A few days ago Matt Cutts of the Google Web Search Quality Team announced that Google is going to start factoring signals from social networks such as Twitter and Facebook in their search engine rankings and results. This marks a shift from a video Cutts made in May 2010 in which he reported Google was not looking at social results. Used heavily in real time search results in the past (such as in streaming tweets which have appeared above the regular results in the past), Cutts now reports that “[Google is] studying how much sense it makes to use it a little more widely within our web search rankings.” He of course reminds us that pages which can’t be crawled, such as Twitter users which have protected their tweets or Facebook users with strict privacy settings, cannot be indexed by Google’s crawlers and of course will have no effect on rankings.
He reports that these social signals are used relatively lightly for now, but may begin to influence more heavily in the future as they gauge their effectiveness over time. Something Google also wants to look at in terms of ranking influence is not just the number of social followers or friends a user may have, but the quality of those friends. Obviously, just like they want to weed out spam and automated links to pages, Google also wants to weed out social accounts which are little more than bots or have artificially inflated their follower count.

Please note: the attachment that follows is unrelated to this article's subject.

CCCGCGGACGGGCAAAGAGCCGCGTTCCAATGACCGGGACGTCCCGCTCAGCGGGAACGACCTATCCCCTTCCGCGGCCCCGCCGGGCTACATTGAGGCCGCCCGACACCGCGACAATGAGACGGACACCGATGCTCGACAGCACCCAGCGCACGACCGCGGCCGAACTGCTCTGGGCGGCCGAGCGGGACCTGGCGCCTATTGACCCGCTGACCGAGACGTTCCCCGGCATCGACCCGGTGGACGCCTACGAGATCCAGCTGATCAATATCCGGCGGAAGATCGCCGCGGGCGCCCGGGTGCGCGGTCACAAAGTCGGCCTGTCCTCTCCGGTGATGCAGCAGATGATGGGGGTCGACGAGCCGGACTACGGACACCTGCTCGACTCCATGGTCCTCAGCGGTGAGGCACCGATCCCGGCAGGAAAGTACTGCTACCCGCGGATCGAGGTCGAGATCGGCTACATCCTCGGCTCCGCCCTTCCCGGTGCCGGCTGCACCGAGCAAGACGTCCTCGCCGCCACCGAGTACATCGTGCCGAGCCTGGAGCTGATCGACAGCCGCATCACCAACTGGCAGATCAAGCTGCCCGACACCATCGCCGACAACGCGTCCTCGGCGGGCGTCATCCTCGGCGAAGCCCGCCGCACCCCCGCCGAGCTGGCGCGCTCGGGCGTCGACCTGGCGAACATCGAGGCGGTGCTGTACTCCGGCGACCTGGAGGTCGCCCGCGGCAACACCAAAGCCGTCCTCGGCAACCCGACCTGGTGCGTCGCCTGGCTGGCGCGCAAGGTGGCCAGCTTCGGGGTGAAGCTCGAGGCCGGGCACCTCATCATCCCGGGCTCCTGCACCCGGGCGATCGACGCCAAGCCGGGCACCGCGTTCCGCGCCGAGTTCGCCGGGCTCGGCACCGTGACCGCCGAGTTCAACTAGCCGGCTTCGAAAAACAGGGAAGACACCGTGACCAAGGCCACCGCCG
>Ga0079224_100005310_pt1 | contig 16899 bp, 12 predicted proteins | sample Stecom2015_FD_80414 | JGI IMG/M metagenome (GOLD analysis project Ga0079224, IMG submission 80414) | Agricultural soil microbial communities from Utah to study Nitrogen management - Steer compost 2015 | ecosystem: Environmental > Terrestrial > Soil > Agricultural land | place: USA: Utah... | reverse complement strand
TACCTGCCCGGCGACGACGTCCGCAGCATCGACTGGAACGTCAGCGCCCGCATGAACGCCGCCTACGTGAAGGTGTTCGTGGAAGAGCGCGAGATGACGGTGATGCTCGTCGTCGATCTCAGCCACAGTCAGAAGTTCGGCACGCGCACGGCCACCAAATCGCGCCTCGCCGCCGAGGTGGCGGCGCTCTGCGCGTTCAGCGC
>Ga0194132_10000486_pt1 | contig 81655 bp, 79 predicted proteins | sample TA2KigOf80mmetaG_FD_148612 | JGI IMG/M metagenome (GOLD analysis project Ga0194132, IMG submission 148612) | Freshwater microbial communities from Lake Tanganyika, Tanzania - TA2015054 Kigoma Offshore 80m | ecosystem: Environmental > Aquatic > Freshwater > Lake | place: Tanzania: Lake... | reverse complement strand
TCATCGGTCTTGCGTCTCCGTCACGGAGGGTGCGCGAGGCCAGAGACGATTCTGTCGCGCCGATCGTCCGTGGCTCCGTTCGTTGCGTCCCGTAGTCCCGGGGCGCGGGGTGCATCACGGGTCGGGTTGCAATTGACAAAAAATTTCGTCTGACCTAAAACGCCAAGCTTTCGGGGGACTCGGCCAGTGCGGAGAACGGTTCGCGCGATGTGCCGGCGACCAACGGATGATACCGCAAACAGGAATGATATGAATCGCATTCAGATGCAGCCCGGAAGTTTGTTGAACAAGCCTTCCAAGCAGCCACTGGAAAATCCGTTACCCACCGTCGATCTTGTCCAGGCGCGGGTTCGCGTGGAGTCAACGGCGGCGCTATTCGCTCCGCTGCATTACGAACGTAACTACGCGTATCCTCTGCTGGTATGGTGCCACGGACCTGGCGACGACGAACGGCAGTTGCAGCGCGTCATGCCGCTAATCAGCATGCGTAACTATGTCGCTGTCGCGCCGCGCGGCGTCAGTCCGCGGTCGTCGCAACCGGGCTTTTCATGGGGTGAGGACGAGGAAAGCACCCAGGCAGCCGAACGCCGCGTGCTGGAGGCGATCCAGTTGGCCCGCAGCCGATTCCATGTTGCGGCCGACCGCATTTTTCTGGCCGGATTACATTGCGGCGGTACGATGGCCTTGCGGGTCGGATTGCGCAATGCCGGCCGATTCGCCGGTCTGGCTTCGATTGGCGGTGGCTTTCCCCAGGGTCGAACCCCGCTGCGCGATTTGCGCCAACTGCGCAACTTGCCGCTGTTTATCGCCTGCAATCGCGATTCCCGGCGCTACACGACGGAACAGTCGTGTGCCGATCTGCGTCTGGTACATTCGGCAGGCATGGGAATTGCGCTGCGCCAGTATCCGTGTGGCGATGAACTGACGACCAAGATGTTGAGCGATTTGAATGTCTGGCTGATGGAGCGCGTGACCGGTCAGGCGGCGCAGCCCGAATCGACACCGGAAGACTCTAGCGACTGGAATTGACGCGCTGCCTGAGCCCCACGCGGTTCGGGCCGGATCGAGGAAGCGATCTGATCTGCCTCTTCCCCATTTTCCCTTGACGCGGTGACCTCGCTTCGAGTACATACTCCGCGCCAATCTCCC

So what does this mean to business and brand owners interested in leveraging social media for search engine rankings? Really nothing, if you’ve already developed a smart and effective social media strategy. It just means Google is finally catching up to you. If you haven’t begun to develop a social media strategy, then this should just be one more very strong reason to begin getting involved.